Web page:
Mark Tan’s Reflections

As I am hardly a literary writer, I thought that I’d just share some personal reflections on my engagement with Literature.

It is only in the distrust of language that we find ourselves able to apprehend more fully the depths of poetic expression, for language is at best an approximation of human experience. Any attempt to idolise language or text results in a fossilisation which finds validation in intellectual pretense. The immediacy of the image is lost, the image that compels, moves and pulses with the intimations of the human heart. As the word that breathes life is first spoken, then felt, so is the image experienced – it engenders, not dictates.

You will find the short film, Phantoms of Nabua, on the website below:

http://www.animateprojects.org/films/by_date/2009/phantoms

I would like to share this with everyone, especially the Year 5 students who attended the screening of Uncle Boonmee Who Can Recall His Past Lives as this short film is part of the larger Primitive Project from which the feature film developed. In it you will find visual expressions of light that transcend language but are yet thoroughly literary in spirit. Light exists as an emotive force, open to a range of connotations free from categorisation, prescription and judgment.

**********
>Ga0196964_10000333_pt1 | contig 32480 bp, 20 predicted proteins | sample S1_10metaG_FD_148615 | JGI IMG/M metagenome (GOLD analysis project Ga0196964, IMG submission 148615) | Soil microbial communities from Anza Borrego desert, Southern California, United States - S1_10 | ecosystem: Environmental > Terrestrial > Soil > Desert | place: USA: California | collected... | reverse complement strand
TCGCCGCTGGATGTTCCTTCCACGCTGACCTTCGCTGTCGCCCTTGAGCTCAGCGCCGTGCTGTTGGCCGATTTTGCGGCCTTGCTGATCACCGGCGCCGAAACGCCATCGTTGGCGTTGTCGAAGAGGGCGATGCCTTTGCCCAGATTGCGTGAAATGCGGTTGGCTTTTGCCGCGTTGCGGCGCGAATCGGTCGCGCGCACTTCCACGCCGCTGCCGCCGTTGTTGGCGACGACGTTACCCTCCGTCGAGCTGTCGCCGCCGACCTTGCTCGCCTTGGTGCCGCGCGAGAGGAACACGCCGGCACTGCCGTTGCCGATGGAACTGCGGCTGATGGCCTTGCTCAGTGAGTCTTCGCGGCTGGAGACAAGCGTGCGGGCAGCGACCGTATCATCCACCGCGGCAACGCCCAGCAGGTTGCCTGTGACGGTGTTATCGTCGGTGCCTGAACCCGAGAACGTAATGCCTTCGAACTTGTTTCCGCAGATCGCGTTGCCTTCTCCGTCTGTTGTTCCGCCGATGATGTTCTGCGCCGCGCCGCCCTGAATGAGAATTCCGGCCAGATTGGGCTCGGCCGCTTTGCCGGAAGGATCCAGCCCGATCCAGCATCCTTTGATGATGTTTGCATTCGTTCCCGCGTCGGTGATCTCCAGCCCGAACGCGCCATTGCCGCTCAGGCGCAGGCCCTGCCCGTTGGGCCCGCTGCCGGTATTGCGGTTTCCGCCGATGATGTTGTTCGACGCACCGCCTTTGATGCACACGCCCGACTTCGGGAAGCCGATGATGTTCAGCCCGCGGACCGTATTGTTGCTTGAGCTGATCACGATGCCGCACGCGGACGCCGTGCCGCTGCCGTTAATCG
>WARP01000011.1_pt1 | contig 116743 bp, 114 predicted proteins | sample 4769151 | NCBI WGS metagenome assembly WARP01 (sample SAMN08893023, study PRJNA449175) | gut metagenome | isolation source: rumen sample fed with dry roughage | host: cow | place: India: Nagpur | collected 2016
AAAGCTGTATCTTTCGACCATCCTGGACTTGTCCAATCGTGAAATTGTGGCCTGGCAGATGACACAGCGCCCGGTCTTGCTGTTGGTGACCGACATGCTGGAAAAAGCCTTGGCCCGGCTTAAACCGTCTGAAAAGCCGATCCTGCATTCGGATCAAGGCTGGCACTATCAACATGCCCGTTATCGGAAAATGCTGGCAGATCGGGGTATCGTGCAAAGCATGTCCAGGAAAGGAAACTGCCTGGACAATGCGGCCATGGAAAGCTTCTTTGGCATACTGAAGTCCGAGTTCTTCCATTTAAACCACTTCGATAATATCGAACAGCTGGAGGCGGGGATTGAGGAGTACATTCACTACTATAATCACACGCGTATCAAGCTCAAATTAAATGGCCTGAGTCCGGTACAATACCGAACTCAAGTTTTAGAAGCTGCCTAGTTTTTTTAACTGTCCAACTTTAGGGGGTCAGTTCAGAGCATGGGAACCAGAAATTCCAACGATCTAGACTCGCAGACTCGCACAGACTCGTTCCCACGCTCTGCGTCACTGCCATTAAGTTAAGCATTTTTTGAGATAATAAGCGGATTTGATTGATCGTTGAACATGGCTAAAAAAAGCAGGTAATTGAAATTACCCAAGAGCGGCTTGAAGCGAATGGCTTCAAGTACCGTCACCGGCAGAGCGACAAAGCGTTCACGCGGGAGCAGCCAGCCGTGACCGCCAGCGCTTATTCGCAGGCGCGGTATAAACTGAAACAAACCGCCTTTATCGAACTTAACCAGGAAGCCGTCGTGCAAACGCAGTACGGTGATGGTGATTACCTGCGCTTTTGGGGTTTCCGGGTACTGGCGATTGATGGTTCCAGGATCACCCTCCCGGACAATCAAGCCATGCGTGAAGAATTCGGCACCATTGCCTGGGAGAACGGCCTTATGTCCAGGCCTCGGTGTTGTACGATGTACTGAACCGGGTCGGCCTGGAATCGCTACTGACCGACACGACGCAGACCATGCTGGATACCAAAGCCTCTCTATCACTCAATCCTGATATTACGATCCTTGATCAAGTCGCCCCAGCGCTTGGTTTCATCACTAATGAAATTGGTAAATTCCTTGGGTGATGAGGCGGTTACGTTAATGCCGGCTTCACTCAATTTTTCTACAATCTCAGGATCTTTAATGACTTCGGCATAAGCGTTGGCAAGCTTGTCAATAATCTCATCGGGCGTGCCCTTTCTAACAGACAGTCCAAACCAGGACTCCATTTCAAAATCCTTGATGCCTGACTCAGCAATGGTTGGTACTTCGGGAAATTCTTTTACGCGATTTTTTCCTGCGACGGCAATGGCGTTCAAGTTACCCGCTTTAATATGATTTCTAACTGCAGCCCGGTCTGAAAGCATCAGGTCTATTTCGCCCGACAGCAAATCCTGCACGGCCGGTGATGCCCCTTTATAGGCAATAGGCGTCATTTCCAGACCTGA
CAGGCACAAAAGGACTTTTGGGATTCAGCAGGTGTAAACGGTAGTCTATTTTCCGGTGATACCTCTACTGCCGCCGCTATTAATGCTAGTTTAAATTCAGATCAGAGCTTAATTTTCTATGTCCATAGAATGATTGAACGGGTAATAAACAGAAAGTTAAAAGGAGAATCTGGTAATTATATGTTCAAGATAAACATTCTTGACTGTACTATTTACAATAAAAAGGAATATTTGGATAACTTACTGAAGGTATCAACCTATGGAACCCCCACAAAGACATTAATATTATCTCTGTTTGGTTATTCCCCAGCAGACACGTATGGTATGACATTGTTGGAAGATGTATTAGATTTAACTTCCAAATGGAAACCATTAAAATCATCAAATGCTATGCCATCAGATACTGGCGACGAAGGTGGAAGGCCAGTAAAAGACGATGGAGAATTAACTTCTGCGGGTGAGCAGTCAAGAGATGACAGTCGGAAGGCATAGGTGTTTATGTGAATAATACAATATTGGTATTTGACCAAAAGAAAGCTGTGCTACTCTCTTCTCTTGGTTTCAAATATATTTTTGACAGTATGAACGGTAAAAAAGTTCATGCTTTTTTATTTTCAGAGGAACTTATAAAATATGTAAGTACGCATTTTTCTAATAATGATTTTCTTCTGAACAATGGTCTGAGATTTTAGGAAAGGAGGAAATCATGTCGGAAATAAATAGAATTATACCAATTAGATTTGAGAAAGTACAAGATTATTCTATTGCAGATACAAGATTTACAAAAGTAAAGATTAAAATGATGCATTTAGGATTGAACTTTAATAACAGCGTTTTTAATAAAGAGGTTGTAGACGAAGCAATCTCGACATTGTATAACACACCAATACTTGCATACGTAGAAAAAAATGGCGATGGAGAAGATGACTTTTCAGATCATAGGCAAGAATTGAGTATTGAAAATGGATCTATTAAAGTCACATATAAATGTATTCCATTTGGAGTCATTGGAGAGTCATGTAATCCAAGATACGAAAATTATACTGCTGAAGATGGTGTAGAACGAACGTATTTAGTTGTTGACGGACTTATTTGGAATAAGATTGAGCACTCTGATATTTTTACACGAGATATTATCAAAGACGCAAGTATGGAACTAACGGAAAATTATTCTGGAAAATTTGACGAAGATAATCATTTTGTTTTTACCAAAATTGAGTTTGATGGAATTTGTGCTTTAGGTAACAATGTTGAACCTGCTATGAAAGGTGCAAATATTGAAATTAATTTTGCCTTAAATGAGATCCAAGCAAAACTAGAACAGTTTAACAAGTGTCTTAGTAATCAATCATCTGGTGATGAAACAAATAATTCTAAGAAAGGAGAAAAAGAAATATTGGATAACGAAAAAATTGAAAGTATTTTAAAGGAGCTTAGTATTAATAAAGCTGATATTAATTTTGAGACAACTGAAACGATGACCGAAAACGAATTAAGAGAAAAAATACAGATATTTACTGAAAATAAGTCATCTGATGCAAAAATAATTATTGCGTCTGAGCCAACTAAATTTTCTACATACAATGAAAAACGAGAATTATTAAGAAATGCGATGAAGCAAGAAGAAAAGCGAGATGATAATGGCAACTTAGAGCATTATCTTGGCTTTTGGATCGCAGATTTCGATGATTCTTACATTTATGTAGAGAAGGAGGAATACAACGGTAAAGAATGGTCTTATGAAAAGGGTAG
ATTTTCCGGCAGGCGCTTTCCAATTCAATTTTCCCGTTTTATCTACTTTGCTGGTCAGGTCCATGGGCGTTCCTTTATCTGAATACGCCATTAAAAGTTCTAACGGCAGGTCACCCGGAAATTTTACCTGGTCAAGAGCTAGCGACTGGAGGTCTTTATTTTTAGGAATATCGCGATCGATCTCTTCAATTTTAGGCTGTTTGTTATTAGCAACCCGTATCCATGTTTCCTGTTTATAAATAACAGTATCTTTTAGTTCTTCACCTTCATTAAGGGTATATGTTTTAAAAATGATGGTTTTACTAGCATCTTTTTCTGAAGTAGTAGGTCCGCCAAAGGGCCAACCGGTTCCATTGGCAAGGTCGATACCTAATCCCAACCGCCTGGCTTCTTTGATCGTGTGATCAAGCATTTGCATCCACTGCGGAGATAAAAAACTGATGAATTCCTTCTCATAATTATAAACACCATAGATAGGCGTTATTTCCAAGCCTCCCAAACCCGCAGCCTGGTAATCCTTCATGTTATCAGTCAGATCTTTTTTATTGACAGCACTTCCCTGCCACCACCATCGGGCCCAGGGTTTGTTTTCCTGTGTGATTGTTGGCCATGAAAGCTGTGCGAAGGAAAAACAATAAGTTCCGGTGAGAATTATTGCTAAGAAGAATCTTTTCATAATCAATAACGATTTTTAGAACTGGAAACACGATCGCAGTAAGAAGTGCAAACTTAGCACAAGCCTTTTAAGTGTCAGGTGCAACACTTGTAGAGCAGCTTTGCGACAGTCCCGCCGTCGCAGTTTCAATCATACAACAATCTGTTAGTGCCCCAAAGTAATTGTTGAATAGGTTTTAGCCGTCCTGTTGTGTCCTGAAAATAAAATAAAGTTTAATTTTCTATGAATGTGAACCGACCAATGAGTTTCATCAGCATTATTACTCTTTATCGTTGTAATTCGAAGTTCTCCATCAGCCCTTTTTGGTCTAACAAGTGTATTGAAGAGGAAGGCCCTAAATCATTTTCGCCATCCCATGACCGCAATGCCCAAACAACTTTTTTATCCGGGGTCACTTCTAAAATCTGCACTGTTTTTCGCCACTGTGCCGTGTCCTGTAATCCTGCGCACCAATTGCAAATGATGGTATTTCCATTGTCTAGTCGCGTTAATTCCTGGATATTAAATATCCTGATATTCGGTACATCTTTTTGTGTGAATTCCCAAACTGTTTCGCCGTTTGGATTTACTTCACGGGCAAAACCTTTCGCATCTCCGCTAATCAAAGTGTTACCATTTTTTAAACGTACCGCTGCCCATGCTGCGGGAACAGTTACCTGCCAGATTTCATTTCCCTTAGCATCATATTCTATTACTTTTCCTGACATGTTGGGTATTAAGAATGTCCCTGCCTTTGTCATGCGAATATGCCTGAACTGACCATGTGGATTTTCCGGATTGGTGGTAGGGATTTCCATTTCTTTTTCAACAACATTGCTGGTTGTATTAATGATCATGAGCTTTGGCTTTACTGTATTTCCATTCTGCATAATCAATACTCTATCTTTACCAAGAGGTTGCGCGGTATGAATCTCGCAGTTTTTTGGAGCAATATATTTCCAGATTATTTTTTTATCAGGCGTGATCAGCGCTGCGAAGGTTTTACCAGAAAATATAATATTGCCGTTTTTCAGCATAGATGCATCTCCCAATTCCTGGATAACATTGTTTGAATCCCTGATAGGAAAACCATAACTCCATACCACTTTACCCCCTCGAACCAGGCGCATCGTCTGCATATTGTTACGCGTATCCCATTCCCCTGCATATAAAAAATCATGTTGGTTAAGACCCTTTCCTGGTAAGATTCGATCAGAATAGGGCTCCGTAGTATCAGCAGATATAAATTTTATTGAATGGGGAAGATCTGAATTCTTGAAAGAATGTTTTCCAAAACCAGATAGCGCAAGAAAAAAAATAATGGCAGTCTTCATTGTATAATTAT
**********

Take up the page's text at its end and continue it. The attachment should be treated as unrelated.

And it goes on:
“On that glad night,
in secret, for no one saw me,
nor did I look at anything,
with no other light or guide
than the one that burned in my heart.”

– St John of the Cross

What is our light? Whether it be the fire of spiritual longing or Virginia’s Woolf’s “light in the heart,” to quote Wim Wenders, we must “set off in the direction of the flash.” There is no guarantee that we will attain the illumination we desire, but what we do discover would be well worth the journey for no real discovery is possible without embracing uncertainty, no insight without courage.

Mark Tan

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